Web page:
Beyond Meme Stocks, Excess Has Ebbed Since Powell Said ‘Frothy’

When the Federal Reserve last met at the end of April, Chairman Jerome Powell acknowledged that markets “are a bit frothy.” Now, some of that excess appears to exiting -- particularly if you discount the daily gyrations in meme stocks.

Yes, share prices keep setting new records, but they’re also looking less expensive on the way up as companies largely crush profit forecasts. The price-to-earnings ratio for the megacap FAANG tech shares like Facebook and Apple, which make up roughly a quarter of the S&P 500, sits just below 47, which is almost its exact average over the past five years and down from nearly 59 in mid-February. Indexes are the same: The S&P 500 price-to-earnings ratio is currently 30 after hitting an all-time high of 32 in late March.

In the eyes of JPMorgan’s Elyse Ausenbaugh, that cooling off means Fed officials likely feel little pressure to consider asset prices in their policy decisions as the last two-day meeting comes to a close this afternoon.

“Look at the five biggest stocks in the (S&P 500) and they’re actually trading at valuations that, relative to their history, aren’t all that unpalatable,” Ausenbaugh, a global markets strategist at the firm’s private bank, said on Bloomberg Television. “So I don’t necessarily think that the Fed is really having this perspective that they’ve got to manage or consider carefully as they determine what their future policy path is going to be.”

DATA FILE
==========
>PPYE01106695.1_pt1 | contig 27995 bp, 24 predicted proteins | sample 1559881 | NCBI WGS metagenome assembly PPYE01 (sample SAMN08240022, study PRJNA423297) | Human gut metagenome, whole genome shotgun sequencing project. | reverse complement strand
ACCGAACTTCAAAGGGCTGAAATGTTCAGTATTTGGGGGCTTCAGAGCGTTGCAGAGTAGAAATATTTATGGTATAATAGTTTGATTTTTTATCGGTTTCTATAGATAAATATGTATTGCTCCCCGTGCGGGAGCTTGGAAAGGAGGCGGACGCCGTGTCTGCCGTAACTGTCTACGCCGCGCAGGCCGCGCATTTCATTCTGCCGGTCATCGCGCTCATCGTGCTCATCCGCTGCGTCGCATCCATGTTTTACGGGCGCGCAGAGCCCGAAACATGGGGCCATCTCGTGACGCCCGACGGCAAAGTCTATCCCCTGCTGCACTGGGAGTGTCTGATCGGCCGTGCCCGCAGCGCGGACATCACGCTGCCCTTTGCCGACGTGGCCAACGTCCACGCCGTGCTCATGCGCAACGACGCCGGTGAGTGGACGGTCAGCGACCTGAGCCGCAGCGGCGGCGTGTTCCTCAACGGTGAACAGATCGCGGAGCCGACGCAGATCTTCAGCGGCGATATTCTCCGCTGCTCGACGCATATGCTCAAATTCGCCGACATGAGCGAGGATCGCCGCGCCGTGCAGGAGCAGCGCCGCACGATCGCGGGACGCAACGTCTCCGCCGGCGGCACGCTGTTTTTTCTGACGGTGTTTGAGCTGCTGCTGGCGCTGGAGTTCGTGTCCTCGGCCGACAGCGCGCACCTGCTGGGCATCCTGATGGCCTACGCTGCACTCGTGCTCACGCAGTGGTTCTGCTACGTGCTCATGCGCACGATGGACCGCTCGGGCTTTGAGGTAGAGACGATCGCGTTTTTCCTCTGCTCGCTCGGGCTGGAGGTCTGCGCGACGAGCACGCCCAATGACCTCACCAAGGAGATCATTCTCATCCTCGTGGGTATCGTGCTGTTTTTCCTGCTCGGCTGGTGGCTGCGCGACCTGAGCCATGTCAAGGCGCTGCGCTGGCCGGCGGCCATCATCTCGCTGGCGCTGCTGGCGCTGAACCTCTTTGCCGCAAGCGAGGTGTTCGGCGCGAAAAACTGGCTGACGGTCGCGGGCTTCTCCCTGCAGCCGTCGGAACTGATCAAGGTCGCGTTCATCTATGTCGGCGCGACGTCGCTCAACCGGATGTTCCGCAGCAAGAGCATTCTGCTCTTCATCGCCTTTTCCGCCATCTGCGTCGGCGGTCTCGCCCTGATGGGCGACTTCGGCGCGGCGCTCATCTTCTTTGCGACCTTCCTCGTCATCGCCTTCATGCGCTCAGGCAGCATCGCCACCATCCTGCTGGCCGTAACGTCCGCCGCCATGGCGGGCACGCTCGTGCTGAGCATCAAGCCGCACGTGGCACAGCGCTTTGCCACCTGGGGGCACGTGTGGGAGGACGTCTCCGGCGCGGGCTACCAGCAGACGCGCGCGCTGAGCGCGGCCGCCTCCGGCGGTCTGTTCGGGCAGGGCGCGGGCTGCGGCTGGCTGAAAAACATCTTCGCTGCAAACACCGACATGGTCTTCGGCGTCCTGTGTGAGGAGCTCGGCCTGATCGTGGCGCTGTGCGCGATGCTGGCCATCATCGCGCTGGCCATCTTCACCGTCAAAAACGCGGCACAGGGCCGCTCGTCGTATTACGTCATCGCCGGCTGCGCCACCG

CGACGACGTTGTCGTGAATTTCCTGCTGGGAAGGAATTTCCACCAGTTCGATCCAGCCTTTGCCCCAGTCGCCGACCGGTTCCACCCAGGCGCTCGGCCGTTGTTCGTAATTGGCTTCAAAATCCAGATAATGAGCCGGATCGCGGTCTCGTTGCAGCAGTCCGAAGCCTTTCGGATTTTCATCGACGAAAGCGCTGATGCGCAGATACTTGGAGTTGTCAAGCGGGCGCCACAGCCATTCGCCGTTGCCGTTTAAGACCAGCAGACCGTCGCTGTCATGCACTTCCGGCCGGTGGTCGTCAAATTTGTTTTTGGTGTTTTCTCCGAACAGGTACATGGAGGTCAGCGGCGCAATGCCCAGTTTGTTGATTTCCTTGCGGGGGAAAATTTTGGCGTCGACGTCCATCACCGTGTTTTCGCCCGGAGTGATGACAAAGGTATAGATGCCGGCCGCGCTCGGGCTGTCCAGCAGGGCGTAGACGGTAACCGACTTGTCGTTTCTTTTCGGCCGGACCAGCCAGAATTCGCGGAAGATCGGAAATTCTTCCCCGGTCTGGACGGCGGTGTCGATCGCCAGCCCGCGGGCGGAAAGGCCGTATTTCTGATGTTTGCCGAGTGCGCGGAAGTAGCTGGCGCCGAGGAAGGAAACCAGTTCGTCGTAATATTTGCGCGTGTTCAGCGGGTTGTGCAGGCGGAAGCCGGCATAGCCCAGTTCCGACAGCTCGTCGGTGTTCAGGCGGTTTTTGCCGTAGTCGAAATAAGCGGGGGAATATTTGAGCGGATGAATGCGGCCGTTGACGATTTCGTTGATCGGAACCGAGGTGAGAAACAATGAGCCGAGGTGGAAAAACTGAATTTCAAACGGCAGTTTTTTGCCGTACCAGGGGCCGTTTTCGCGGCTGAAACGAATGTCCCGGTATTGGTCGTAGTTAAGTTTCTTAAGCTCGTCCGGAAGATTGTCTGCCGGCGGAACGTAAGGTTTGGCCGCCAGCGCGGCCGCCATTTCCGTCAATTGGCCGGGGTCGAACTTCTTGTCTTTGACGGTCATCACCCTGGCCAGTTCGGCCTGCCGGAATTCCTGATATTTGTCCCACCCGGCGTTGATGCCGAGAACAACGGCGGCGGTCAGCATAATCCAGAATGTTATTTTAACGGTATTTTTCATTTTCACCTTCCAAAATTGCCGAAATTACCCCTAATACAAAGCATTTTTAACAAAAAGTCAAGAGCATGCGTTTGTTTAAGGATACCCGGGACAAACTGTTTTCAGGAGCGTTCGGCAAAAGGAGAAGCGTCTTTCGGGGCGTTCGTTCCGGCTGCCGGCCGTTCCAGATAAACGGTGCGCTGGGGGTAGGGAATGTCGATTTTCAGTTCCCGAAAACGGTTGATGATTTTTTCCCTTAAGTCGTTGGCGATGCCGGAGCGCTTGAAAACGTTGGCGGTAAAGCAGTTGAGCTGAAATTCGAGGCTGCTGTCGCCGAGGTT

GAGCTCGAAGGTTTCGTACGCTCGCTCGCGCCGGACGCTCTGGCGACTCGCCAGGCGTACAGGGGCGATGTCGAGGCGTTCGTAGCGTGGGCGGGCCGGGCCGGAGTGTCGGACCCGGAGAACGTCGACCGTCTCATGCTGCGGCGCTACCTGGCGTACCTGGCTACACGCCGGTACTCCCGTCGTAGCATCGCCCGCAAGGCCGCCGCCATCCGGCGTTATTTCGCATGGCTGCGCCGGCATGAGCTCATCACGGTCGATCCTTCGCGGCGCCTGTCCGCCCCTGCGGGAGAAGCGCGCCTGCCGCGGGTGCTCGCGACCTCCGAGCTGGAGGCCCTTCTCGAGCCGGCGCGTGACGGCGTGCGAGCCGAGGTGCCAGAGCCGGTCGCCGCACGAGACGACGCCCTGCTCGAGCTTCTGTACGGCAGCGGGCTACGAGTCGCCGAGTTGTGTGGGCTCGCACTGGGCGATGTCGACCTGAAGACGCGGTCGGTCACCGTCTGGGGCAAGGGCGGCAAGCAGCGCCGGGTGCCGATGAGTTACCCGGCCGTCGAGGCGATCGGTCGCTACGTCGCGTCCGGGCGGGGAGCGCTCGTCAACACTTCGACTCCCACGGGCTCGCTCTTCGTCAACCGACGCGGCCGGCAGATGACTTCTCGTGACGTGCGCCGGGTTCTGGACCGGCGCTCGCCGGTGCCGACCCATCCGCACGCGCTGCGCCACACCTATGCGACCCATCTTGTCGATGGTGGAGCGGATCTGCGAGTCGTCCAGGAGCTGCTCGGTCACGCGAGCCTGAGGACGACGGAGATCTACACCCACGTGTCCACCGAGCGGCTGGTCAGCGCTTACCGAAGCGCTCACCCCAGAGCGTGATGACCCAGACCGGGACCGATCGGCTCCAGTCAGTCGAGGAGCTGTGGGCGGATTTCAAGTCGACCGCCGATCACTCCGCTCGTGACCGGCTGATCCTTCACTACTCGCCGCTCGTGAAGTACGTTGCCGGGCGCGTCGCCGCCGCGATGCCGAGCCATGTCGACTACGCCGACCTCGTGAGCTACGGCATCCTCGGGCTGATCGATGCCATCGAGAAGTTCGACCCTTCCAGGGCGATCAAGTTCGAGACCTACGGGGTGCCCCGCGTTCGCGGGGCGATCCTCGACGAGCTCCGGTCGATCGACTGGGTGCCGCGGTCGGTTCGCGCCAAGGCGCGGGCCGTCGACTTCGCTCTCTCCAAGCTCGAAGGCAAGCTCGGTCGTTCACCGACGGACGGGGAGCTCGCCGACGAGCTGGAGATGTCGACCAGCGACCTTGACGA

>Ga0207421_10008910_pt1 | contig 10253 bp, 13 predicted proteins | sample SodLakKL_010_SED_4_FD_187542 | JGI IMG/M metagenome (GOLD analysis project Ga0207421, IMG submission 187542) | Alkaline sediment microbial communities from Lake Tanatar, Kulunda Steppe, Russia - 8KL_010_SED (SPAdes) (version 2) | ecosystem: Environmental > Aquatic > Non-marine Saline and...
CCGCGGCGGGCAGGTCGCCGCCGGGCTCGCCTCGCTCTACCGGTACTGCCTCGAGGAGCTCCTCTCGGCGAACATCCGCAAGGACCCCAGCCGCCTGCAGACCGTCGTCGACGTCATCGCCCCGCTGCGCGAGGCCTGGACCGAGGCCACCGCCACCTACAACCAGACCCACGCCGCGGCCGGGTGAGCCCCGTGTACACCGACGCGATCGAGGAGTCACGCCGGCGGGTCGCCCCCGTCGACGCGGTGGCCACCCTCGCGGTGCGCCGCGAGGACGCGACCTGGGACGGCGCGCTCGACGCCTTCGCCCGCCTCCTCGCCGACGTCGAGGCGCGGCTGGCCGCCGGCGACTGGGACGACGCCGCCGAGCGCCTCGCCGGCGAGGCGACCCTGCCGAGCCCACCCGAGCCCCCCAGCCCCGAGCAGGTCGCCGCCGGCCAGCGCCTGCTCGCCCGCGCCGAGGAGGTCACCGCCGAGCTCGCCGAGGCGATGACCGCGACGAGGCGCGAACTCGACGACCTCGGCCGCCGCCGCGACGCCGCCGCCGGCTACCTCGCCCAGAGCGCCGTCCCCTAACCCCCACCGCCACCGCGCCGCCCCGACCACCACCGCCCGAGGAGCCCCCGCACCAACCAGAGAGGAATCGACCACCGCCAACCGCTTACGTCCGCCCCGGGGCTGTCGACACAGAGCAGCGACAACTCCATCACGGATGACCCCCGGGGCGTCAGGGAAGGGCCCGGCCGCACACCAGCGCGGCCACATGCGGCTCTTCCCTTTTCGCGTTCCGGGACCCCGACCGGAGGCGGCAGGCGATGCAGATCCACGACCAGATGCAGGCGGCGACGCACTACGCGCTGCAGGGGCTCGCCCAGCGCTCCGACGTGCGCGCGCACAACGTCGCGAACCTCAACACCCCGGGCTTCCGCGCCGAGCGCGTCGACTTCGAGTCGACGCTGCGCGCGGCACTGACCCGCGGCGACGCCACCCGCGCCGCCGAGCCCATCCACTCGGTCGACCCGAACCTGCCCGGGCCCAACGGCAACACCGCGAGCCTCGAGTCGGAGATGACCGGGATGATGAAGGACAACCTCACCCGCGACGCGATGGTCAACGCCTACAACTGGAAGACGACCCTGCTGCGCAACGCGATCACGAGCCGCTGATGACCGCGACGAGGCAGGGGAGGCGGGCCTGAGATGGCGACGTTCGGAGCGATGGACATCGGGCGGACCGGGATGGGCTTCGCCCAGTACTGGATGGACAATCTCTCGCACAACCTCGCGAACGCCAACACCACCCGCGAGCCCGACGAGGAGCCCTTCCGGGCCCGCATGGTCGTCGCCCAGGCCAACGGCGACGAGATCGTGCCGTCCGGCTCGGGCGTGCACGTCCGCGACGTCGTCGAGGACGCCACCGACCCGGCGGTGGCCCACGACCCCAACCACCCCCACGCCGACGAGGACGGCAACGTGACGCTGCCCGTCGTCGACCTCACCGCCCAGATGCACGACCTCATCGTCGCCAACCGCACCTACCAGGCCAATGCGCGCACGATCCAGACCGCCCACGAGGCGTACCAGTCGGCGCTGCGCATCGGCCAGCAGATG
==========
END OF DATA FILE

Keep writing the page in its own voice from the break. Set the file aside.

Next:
Beyond Meme Stocks, Excess Has Ebbed Since Powell Said ‘Frothy’

Meanwhile, Bitcoin has retreated nearly 40% from its April peak. Dogecoin -- the joke cryptocurrency that inspired Powell’s answer last time -- has seen its value halved since that meeting. An index of special-purpose acquisition companies, or SPACs, once the hottest destination for speculative cash, has largely traded sideways for the past several months.

Of course, there’s still plenty of speculative fervor surrounding the most popular stocks for retail traders. Theater chain AMC Entertainment Holdings Inc. -- which is losing money and therefore doesn’t even have a price-to-earnings -- is up nearly 2,700% this year. GameStop Corp., another profitless business, has rallied more than 1,000% in 2021.

However, those companies are merely “a fly on the elephant in terms of market impact” and are unlikely to sway the Fed’s thinking in any direction, according to Schroders investment strategist Bill Callahan.

“Definitely some froth came out of the tech sector, we saw froth in crypto markets that is starting to come out,” Callahan said in an interview. “In the Fed’s mind, yes, those are pockets of froth. But that’s not going to shape their policy and economic outlook.”

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